News to Me
I’ve been attentively watching the changes in beverage labeling, marketing and product offers over the summer as beverage producers continue their efforts to appeal to a broader audience. From Pepsi announcing two new brand extensions to Aquafina’s new advertising, at least one company is trying new things to rev up markets. If you haven’t seen them, water marketers have cleverly created scenes in which bar goers are ravishingly enjoying rounds of, you guessed it, water instead of the expected beer, wine and spirits. As a bottled water consumer, my first question when I saw the campaign for the first time was ‘why didn’t they think of that sooner?’ I haven’t seen advertising yet for the two Pepsi offerings, but I can assume it’s going to provoke consumers to get out and take a chance on the unique arrivals.
While manufacturers in the United States are picking up on American trends and preferences, international producers are capturing American profiles. For example, French wine producers are reportedly changing labels to include the type of grape contained in each bottle. The move — expanding label characteristics to comply with what American and New World producers provide — is highly contrary to the historical placement of only the wine region on each bottle of French wine. I can’t be sure that the move is purely to appeal to American consumers, however France is anxious to get its wines back into the hands of new age drinkers such as Americans who expect grape varietal information. Regardless of the reasons, the results of the change will be interesting to watch unfold.
Amorous storytellers are being invited by the Bordeaux Wine Council to share their most seductive Bordeaux moment for a chance to win one luxury week for six — yes, you read that correctly, six — in the preeminent chateau Bordeaux. With the thought that nothing is more alluring than a glass of Bordeaux, willing scribes are asked to submit their pithy tales in 75 words or less. The contest runs through December and winners will be announced online in January 2005. Those with tales to tell should check out Bordeaux.com for details.
Coke and a chip
Innocent promotion or spyware? The U.S. military is not taking any chances that a summer Coke promotion, which uses custom-built soda cans containing cell phone and global positioning technology to award prizes, will compromise base security. CNN.com reported that some military officials are worried the cans could be used to eavesdrop. While Coke says the idea is absurd because the can used for the promotion is dramatically different looking than your average Coke can, the military is erring on the side of caution, asking soldiers to examine their Coke cans before bringing them to classified meetings or restricted areas.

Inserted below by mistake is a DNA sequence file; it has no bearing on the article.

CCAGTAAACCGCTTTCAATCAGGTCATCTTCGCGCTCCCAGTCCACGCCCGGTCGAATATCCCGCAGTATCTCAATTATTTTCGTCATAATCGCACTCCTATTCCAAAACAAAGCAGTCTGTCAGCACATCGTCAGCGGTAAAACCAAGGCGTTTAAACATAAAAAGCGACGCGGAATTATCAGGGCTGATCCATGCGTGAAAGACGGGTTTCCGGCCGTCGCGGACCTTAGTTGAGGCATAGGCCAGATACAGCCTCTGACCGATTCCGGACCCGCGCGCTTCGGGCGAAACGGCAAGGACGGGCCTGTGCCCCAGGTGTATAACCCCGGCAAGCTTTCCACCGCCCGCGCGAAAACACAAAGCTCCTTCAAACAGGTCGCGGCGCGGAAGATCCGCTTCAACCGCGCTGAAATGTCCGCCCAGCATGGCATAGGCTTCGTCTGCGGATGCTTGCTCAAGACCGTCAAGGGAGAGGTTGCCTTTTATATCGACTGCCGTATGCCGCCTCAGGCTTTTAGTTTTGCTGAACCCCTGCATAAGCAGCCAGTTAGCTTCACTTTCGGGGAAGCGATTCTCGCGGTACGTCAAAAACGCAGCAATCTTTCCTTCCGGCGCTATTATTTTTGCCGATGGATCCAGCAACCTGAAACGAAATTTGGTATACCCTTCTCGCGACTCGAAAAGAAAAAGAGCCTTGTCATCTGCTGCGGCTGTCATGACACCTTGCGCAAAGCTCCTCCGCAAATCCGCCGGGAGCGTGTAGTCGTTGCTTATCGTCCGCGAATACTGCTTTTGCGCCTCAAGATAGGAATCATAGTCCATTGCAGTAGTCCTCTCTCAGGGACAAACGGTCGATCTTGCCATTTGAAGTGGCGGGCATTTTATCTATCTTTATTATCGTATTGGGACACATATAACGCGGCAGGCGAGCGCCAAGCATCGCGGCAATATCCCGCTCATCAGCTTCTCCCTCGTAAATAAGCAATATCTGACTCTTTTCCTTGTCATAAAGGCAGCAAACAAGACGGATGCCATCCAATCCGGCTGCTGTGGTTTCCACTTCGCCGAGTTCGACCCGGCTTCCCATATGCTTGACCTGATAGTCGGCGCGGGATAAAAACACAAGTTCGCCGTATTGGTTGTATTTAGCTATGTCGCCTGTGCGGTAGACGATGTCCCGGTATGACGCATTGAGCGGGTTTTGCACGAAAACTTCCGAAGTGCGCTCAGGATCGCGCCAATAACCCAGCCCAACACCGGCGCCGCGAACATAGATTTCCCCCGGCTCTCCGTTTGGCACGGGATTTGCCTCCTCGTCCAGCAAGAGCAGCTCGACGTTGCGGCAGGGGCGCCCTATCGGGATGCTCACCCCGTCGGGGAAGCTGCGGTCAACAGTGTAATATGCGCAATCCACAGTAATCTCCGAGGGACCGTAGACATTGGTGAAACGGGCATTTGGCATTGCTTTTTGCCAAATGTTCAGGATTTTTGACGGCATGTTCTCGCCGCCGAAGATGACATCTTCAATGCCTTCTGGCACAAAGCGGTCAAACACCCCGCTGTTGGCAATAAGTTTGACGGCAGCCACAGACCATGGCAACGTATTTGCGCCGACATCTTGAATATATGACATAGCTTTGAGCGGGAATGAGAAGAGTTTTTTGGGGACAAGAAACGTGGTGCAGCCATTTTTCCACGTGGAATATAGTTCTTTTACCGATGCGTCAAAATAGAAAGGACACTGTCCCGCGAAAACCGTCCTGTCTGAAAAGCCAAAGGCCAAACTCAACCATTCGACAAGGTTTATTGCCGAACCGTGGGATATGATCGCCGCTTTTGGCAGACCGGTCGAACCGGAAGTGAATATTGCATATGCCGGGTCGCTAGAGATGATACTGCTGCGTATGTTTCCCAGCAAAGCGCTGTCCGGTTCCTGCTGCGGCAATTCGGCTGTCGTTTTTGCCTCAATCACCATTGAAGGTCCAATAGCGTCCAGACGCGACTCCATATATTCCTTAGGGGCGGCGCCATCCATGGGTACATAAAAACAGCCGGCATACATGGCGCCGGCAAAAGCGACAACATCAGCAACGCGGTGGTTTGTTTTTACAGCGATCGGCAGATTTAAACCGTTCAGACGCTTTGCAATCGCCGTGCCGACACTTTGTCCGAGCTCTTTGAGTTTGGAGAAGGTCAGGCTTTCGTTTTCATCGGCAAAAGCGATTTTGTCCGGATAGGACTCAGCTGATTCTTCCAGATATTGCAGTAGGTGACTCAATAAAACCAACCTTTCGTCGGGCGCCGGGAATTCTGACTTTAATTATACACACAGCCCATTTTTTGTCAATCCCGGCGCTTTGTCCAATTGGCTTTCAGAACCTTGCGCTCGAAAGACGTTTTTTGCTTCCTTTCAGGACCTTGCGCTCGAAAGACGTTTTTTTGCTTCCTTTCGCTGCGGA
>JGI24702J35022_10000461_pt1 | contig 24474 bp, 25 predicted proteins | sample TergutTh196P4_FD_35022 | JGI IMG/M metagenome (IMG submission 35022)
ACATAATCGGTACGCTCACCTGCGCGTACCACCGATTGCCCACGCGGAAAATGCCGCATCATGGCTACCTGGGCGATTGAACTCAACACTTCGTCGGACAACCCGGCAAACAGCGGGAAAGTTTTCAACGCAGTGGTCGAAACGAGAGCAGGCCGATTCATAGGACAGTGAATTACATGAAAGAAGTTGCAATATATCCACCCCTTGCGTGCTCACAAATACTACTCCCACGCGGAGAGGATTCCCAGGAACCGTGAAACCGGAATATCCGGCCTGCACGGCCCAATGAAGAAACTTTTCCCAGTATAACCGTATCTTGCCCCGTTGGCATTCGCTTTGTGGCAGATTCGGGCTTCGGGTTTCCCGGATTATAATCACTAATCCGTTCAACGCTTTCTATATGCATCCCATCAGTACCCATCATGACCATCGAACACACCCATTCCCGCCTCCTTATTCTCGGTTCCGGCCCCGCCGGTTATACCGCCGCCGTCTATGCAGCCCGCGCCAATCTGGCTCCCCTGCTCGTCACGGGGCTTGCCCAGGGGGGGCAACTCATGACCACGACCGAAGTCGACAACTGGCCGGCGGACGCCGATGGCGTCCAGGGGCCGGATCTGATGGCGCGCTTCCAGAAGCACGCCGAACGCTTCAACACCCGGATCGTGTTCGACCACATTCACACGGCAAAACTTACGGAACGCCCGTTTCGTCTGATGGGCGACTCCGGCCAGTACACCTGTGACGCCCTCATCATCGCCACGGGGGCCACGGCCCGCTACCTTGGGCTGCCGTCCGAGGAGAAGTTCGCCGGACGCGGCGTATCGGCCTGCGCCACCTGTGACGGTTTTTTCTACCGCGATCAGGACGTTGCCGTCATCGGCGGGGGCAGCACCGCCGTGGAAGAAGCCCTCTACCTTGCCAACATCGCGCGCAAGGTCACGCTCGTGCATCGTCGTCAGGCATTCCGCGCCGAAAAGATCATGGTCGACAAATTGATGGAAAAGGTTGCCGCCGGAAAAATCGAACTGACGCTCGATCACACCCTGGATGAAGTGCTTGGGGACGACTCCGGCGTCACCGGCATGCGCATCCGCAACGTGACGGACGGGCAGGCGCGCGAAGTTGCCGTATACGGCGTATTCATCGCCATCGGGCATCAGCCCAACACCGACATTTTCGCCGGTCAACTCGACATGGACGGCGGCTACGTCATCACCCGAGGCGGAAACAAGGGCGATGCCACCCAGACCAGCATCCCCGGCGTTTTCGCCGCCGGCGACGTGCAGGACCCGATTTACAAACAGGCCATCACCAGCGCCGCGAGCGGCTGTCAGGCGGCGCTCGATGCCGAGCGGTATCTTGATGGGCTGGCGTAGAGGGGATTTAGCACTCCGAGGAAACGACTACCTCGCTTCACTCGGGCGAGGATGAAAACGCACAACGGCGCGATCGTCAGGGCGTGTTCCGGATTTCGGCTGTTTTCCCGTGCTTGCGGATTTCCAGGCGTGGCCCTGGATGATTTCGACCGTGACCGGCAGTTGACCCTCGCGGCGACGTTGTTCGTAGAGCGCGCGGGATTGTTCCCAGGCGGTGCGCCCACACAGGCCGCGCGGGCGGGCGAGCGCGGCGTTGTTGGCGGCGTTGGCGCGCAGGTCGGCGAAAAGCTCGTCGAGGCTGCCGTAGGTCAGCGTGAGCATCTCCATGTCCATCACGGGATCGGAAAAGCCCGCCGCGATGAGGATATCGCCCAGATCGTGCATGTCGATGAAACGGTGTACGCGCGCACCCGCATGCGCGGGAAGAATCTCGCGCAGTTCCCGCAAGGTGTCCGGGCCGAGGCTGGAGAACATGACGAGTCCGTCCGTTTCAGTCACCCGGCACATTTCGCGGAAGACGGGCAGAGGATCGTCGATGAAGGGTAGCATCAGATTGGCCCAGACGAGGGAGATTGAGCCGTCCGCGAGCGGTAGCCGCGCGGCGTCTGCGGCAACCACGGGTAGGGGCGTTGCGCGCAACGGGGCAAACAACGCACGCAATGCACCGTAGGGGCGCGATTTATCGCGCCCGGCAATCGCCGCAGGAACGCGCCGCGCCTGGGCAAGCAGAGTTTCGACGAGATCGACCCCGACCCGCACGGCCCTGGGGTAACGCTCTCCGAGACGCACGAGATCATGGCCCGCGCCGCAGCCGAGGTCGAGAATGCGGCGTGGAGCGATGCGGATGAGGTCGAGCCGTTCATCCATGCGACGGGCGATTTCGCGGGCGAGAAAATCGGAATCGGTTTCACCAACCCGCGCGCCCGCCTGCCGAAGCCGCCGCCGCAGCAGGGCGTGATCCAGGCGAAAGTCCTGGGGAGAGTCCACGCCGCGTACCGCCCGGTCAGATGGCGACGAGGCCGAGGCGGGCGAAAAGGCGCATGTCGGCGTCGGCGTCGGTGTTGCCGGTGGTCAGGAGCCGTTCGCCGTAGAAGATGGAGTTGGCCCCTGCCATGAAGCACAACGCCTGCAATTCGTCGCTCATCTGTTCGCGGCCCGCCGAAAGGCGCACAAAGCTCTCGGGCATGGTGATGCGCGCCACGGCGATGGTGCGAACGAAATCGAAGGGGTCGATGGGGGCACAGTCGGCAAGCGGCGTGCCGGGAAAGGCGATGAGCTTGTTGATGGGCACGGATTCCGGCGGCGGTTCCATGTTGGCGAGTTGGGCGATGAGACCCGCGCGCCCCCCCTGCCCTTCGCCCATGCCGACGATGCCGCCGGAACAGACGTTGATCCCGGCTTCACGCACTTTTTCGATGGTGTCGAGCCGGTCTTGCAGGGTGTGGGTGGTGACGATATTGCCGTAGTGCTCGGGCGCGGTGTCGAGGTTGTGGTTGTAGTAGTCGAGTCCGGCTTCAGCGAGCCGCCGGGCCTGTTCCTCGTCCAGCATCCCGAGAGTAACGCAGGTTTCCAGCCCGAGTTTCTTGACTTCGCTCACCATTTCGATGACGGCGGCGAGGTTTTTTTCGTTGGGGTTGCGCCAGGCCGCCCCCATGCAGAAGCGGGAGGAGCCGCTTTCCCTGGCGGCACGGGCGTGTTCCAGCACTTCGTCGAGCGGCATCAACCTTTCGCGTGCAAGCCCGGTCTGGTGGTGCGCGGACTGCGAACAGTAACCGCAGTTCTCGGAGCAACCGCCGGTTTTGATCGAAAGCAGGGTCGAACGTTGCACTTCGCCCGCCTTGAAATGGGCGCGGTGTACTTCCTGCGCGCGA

The Nestea Cool Snowman is on a nationwide tour dubbed “Cool to the Core.” A recent stop in New York City had the cool dude and his Snow Bunnies cooling down parks and other hot spots in the Big Apple. The Snowman and his entourage visited the Today Show, ESPN’s Cold Pizza, Times Square and the South Street Seaport, bringing Nestea Cool to visitors and natives alike. The Nestea initiative is targeted at 12- to 24-year-old males and continues through August in other U.S. cities.
Hitching a ride with Lance
Even before Lance Armstrong wore the yellow jersey as he won his record-breaking sixth consecutive Tour de France, Coca-Cola resigned its promotional deal with the cyclist for its Dasani water. The relationship, which began in 2000, will now run through 2006. Terms of the agreement were not revealed. Dasani’s summer promotions featured Armstrong and his quest to win six.
Cable-television’s History Channel took reality TV to a new level earlier this month with the launch of Modern Marvels: Distilleries. The program explored the business of distilling spirits from an artisan and scientific perspective. Top spirits experts shared their expertise on how vodka, gin, tequila, Scotch, rum and Bourbon are produced. If you missed this fascinating look into the business, check your local listings for a second showing.